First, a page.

Man vs. Bee season 1 review – Rowan Atkinson brings his A game in this light-hearted caper

By Adam Lock
Published: June 21, 2022 (Last updated: January 4, 2024)
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Hilariously entertaining comedy series from the legendary Rowan Atkinson. A simple but effective premise that delivers the utmost humor and havoc.

This review of the Netflix comedy series Man vs. Bee season 1 does not contain any major spoilers.

Rowan Atkinson has made a hugely successful career for himself playing bumbling idiots or devious plotters, with iconic performances as Mr. Bean, Blackadder, and Johnny English. In Man vs. Bee, Atkinson combines these two typecasts from his illustrious filmography for the utmost laughs in this hilarious slapstick comedy. Just like Ronseal, the show does exactly what it says on the tin, with nine short episodes exploring the battles between a fumbling man and a mischievous bumblebee.

Our protagonist, the foolish house sitter, named Trevor (Rowan Atkinson), finds himself overseeing a rich couples’ mansion on his very first gig. Recently divorced, Trevor just wants to make a few bucks so he can take his daughter away on a camping holiday, but little does he know that this simple job will test the caring father to his limits.

The house Trevor is looking after is best described as the British equivalent to the artsy, contemporary abode from Parasite, filled with priceless artwork and futuristic technologies. All the doors are voice-activated and fitted with complex passcodes, while the cupboards and taps involve intricate hand gestures to unlock. Each of these barriers leads to humorous running gags, which of course, Atkinson plays expertly with his usual stunning visual comedy flair. The homeowners hurriedly explain these state-of-the-art systems and all their convoluted rules to Trevor before they leave for their own vacation. Adding that, they’ve left a manual containing all the relevant information on the side for him to peruse. Obviously, this handbook’s days are numbered.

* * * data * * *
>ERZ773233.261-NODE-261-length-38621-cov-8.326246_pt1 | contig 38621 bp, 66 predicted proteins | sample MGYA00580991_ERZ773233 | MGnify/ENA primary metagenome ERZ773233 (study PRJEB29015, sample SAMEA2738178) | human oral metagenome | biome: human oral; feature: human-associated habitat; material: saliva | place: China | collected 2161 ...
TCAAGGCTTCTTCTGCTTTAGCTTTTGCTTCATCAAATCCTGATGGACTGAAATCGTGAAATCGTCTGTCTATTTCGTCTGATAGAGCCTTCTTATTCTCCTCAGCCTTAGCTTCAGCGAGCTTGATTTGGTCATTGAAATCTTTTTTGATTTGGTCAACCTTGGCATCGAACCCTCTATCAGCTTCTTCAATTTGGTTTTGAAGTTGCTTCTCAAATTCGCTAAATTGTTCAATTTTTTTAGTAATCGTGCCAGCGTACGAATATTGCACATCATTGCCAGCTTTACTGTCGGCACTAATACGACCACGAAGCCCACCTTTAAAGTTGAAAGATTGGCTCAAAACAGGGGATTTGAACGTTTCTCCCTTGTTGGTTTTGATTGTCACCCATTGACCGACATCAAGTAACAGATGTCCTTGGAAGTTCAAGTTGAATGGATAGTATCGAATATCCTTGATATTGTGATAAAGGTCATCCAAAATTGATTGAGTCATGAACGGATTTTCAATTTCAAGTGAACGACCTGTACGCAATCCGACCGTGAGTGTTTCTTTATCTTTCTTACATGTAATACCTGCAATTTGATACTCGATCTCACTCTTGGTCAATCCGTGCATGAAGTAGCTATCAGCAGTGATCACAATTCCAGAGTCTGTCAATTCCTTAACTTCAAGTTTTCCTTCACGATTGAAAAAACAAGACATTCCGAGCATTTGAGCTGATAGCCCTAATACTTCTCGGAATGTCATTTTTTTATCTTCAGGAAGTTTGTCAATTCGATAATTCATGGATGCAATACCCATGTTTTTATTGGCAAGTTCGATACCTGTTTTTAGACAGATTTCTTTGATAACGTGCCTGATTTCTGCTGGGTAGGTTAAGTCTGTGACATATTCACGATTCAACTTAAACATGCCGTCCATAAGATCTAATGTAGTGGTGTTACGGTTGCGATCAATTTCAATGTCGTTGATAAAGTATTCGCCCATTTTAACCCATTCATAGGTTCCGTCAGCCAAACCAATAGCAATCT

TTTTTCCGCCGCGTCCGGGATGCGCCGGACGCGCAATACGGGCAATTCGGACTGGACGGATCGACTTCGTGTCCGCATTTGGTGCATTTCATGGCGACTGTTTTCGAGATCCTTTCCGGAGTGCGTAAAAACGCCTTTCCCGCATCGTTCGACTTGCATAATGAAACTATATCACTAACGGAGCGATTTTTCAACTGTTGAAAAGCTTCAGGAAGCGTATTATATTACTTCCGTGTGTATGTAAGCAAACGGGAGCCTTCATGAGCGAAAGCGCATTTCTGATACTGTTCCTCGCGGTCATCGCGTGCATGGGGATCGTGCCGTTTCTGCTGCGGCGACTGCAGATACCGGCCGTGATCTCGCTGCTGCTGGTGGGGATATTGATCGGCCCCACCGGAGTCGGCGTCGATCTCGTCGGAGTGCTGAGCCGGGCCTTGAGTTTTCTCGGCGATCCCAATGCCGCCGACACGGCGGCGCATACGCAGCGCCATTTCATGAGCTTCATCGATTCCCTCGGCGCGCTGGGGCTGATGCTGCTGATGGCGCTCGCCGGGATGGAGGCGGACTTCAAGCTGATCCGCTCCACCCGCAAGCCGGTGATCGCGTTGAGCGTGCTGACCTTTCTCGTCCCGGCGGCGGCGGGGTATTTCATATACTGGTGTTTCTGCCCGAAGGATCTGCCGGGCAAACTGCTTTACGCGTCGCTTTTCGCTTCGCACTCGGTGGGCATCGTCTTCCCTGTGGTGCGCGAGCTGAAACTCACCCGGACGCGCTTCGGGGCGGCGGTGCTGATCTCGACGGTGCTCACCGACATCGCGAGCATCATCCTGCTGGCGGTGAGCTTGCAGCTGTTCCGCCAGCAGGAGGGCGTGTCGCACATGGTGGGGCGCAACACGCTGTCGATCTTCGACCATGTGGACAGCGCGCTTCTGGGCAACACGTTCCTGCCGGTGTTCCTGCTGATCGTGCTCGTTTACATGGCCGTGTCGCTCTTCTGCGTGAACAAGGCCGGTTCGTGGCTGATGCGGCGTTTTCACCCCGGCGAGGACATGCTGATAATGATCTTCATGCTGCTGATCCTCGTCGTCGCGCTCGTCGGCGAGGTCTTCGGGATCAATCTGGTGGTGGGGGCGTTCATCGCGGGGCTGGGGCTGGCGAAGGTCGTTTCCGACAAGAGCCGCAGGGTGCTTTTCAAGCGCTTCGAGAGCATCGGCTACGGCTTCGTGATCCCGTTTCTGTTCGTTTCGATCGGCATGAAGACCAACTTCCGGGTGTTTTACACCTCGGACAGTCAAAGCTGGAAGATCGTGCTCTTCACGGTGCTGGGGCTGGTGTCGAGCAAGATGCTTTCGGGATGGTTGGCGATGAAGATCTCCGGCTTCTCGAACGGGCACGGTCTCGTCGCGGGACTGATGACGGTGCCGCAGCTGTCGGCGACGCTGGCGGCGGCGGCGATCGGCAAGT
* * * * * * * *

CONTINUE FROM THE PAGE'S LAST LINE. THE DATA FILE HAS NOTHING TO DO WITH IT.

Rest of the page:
There’s also a beloved pet dog called Cupcake, who is allergic to nuts, for Trevor to look after. All these obstacles merge to create the perfect setup, one aiming for maximum disaster. You can see where this is all heading, but it doesn’t lessen the experience. It’s a simple premise, yet one the filmmakers bleed for all it’s worth. A clumsy and naïve nincompoop in a snobbish rich couple’s house, filled with their expensive riches. What could possibly go wrong? All that’s missing is the main villain of the piece, an intelligent, crafty bee, ready to torment and taunt our beloved house sitter until he relents. The bee buzzes onto the scene, creating instant mayhem within the property. These issues may start small, with Trevor damaging valuable artwork as he tries to swat the bee away, but things quickly escalate, leading to some truly hilarious sequences of events.

Man vs. Bee is simple but effective in its execution. Atkinson revels as the manic house sitter, who turns this tame rivalry into an all-out vendetta of war. The series is well-made, and the short episode structure means the production whizzes by, making for a quick weekend binge. I have to admit that I laughed out loud on numerous occasions, and although the show can be quite repetitive and highly ridiculous at times, overall, it is a real joy to watch. These types of comedies just aren’t made anymore, harking back to Atkinson’s earlier work and simpler times.

What did you think of the Netflix comedy series Man vs. Bee season 1? Comment below. 

Netflix, Streaming Service, TV Reviews
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